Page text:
- Delio Londono of Sagepoint Financial, Inc.
- Timothy Vanlohuizen of Sagepoint Financial, Inc.
- Andrew Melikidse of Sagepoint Financial
- Brett Weichbrod of Sagepoint Financial, Inc.
- Robert Denouden of Sagepoint Financial
- Ernest Martinez of SagePoint Financial
- Doyle Brown of Sagepoint Financial, Inc.
- Christopher Bice of Sagepoint Financial, Inc
- Steven Koch of SagePoint Financial
- Andrew Oster formerly with SagePoint Financial
- Joseph Tonyan Of SagePoint Financial
- Troy Axelson of SagePoint Financial
- Christopher Calandra of SagePoint Financial
- Joanne Corsaro formerly with SagePoint Financial
- Michael Hill of SagePoint Financial
- Bruce Slater of SagePoint Financial
- Jason Adams formerly with SagePoint Financial
- Troy Baily Formerly With SagePoint Financial
- Alan Gnoinski Of Sagepoint Financial, Inc.
- Charles Dixon of Sagepoint Financial, Inc.
- David Snyder formerly with Sagepoint Financial, Inc.
- Douglas Peterson formerly with Sagepoint Financial, Inc.
- Grant Birkley formerly with Sagepoint Financial, Inc.
- Jim Cooper of Sagepoint Financial, Inc.
- Jonathan Zweifel of Sagepoint Financial, Inc.
- Katherine Markowski of Sagepoint Financial, Inc.
- Lisa Turbeville formerly with Sagepoint Financial, Inc.
- Mark Markland of Sagepoint Financial, Inc.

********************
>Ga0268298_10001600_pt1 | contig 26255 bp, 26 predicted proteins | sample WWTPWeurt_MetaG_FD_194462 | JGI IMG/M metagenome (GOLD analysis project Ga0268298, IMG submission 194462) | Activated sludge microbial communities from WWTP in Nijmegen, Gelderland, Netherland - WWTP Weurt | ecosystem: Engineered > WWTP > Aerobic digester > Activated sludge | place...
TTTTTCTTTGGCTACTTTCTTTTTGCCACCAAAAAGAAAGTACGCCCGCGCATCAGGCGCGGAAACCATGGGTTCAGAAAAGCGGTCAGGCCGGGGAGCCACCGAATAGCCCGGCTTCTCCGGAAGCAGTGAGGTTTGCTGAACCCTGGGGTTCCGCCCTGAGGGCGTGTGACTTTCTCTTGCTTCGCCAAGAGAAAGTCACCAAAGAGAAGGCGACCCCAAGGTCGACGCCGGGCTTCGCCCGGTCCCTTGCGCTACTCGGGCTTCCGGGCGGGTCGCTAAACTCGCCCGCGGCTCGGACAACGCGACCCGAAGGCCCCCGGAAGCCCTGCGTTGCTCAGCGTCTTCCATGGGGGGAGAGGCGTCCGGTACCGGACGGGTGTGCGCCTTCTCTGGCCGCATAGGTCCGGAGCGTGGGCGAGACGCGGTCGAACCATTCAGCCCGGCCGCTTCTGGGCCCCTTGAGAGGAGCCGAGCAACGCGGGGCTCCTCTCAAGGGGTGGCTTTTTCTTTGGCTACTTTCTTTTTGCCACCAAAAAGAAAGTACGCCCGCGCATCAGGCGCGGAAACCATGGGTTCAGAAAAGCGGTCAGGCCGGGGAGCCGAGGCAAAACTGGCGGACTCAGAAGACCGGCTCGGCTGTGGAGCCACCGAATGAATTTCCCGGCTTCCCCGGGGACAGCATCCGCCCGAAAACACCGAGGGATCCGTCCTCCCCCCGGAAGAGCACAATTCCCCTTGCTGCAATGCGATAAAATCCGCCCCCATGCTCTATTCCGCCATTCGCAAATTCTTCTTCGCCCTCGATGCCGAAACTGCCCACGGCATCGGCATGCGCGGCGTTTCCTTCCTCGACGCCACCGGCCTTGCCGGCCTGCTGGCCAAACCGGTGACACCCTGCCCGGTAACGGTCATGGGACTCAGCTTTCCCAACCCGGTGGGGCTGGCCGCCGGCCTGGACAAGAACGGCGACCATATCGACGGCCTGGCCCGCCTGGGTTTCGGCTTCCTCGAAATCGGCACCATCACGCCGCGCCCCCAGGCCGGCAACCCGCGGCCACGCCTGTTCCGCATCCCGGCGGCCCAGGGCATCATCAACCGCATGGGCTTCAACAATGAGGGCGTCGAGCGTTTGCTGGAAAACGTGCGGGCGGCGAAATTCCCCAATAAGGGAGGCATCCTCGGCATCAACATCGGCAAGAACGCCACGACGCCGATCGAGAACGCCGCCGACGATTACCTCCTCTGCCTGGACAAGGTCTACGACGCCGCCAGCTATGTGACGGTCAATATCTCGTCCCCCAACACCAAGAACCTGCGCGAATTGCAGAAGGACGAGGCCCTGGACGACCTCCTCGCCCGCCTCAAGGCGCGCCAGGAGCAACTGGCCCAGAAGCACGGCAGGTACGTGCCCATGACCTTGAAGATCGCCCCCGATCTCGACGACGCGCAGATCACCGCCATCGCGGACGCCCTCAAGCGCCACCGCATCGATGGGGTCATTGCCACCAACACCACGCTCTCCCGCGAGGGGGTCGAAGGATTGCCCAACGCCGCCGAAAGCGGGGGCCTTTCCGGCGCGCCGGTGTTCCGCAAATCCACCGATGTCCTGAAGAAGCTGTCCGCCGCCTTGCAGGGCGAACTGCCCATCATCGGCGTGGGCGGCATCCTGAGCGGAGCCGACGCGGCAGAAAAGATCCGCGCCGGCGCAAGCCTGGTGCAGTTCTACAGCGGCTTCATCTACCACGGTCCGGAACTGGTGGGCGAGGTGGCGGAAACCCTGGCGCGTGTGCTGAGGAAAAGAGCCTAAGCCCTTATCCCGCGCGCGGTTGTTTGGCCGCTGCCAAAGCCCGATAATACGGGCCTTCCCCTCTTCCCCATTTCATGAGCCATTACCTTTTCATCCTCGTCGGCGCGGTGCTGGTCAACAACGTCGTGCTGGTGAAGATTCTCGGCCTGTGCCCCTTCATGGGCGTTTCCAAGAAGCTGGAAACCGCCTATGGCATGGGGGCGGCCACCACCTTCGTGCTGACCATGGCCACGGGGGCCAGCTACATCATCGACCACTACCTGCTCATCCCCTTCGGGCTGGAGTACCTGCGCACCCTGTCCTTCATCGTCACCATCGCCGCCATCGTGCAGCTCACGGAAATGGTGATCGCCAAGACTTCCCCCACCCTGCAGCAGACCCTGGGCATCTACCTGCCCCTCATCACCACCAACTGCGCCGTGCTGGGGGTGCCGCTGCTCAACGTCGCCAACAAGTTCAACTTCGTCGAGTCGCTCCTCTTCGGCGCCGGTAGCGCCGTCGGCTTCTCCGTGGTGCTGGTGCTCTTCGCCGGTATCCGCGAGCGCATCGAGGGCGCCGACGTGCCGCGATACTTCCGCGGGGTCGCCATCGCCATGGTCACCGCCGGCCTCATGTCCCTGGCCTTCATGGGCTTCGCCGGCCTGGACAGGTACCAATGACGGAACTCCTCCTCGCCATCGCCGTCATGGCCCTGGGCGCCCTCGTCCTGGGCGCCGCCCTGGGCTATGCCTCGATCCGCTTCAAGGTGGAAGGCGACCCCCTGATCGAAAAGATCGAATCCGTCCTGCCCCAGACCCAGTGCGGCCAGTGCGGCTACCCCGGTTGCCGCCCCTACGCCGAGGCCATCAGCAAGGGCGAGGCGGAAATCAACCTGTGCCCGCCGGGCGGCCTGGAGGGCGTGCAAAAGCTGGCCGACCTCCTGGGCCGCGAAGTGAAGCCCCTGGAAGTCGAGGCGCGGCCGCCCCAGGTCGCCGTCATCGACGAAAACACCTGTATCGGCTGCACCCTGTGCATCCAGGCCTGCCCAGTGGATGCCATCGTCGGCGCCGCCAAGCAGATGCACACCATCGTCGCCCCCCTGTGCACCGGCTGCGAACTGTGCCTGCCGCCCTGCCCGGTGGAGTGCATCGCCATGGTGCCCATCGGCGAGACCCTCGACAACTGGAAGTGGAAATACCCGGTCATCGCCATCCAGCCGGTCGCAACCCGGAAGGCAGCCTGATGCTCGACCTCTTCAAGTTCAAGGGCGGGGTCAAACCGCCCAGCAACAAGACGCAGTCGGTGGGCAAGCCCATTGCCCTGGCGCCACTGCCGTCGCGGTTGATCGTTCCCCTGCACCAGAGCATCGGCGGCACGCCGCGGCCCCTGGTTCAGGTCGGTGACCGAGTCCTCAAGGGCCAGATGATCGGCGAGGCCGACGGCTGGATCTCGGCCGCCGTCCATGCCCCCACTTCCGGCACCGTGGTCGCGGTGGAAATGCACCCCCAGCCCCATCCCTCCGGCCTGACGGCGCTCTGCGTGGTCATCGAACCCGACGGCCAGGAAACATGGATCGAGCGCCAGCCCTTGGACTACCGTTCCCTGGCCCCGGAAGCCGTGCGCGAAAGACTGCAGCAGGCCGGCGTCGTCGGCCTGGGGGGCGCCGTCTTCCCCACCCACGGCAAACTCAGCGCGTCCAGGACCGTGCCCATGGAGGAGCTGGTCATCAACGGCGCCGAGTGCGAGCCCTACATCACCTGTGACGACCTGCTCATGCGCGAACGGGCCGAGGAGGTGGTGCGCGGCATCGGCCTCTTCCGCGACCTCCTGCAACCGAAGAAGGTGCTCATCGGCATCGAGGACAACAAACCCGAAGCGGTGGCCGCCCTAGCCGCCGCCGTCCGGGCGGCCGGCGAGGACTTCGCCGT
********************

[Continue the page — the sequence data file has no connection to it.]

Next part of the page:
- Norman Heyman formerly with Sagepoint Financial, Inc.
- Russell Jones formerly with Sagepoint Financial, Inc.
- Ryan Hitchcock of Sagepoint Financial, Inc.
- Timothy Ridge formerly with Sagepoint Financial, Inc.
- Todd Ahrenholz of Sagepoint Financial, Inc.
- William Steves of Sagepoint Financial, Inc.
- Royal Fisher of McNally Financial Services Corporation
- Taylor Hoskins of Sagepoint Financial, Inc.
- Matthew Loverine of Sagepoint Financial, Inc.
- John Abrams of Equitable Advisors, LLC
If you have lost money investing with any of these Sagepoint Financial advisors or others within this brokerage firm, it’s important that you reach out to an investment loss attorney quickly because the statutes of limitations can bar your claims. Call us at 800-732-2889.
Why Does SagePoint Financial Have So Many Regulatory Problems And Customer Complaints?
Independent broker-dealers are notorious for their lax supervisory practices and procedures. The business model of these franchise type operations is to open many offices nationwide for steady growth of fixed monthly revenues without the costs attendant to a full-service branch office with on-site manager, compliance officer and operation personnel. The registered representatives of these independent broker-dealers generally operate as separately incorporated businesses. They are not employees of the broker-dealer and therefore not controlled in the same manner as full-service brokerage firm representatives. The registered representatives control their structure and costs to maximize profits and often leave the protection of investors’ rights and interests as their lowest priority.